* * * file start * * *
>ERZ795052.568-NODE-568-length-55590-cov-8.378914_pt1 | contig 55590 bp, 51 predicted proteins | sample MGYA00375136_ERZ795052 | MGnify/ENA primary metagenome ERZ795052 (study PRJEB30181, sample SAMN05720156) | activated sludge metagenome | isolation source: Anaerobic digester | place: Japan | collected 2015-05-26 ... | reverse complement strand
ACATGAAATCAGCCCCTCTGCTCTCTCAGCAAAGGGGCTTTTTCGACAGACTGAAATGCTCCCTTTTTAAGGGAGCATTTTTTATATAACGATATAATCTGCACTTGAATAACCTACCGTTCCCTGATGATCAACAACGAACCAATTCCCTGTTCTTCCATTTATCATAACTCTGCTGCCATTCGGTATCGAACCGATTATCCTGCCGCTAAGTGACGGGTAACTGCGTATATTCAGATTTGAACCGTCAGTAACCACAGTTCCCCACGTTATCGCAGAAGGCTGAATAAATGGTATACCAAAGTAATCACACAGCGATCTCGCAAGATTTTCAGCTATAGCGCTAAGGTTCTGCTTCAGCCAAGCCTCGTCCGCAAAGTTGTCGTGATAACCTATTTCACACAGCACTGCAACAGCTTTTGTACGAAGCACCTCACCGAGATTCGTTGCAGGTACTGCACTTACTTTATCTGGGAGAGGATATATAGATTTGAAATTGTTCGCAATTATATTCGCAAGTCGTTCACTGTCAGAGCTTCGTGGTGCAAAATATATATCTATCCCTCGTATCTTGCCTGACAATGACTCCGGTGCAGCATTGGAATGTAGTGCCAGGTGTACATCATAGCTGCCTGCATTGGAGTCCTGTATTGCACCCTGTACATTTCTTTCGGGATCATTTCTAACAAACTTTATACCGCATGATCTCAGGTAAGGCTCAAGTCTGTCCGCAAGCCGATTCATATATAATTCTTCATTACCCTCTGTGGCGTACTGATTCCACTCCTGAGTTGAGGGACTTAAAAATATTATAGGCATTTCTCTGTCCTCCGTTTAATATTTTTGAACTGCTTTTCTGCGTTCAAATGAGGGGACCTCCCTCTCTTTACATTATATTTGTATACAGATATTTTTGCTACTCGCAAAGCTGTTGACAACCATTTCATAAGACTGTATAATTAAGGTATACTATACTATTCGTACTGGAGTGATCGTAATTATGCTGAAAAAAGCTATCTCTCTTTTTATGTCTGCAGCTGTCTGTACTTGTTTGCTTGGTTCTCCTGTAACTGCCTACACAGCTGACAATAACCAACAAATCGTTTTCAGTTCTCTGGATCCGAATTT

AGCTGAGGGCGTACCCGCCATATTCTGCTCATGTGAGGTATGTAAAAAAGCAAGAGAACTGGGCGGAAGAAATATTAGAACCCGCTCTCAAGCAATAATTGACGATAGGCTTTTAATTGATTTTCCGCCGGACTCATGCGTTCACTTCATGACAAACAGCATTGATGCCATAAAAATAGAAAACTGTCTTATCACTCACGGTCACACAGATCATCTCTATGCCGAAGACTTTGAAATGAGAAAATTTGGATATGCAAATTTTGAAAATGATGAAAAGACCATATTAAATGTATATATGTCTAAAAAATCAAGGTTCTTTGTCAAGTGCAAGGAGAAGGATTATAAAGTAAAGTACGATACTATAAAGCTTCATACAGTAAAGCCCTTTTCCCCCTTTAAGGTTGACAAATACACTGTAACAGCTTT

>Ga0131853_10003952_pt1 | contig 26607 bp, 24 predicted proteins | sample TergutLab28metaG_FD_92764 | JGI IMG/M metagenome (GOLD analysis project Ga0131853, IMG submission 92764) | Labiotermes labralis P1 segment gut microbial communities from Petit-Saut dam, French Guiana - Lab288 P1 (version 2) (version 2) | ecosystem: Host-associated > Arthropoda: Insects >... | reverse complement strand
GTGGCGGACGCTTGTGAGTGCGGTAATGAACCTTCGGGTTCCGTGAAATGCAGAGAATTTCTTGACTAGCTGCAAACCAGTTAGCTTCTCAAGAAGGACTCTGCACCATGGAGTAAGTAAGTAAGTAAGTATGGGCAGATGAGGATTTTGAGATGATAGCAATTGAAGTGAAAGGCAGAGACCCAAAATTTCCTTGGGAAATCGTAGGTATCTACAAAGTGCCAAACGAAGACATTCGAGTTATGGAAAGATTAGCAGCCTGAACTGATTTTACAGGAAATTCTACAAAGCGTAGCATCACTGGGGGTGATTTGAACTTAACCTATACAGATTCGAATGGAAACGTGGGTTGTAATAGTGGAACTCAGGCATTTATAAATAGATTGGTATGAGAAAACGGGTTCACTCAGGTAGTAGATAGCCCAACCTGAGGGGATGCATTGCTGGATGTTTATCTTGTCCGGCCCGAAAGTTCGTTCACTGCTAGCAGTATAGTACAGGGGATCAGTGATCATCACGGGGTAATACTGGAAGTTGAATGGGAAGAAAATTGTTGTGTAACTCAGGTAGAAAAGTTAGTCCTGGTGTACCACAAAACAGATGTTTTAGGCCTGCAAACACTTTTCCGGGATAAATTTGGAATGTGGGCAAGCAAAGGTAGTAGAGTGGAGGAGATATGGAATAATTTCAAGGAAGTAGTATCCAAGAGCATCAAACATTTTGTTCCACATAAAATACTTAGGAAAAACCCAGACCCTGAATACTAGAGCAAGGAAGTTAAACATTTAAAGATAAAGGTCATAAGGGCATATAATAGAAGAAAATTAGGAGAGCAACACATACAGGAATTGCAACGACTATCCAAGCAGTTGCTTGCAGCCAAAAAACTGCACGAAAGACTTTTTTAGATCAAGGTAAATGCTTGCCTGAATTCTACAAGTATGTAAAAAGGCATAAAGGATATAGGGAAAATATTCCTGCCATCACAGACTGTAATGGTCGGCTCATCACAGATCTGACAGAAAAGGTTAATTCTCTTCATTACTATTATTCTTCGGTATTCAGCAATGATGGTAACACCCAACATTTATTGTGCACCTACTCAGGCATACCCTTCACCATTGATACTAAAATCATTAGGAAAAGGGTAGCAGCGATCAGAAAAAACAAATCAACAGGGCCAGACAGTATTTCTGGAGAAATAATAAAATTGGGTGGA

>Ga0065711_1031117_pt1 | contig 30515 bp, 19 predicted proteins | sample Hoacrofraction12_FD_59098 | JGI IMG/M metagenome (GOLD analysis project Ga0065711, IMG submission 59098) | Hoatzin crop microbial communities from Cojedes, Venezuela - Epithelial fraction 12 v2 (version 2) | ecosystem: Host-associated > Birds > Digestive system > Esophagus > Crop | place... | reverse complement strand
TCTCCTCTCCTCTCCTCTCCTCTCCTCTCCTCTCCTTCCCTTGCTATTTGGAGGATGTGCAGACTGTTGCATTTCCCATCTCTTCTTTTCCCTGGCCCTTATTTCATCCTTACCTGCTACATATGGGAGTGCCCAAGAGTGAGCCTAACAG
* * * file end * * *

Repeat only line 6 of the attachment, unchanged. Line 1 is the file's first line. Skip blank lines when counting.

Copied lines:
>Ga0065711_1031117_pt1 | contig 30515 bp, 19 predicted proteins | sample Hoacrofraction12_FD_59098 | JGI IMG/M metagenome (GOLD analysis project Ga0065711, IMG submission 59098) | Hoatzin crop microbial communities from Cojedes, Venezuela - Epithelial fraction 12 v2 (version 2) | ecosystem: Host-associated > Birds > Digestive system > Esophagus > Crop | place... | reverse complement strand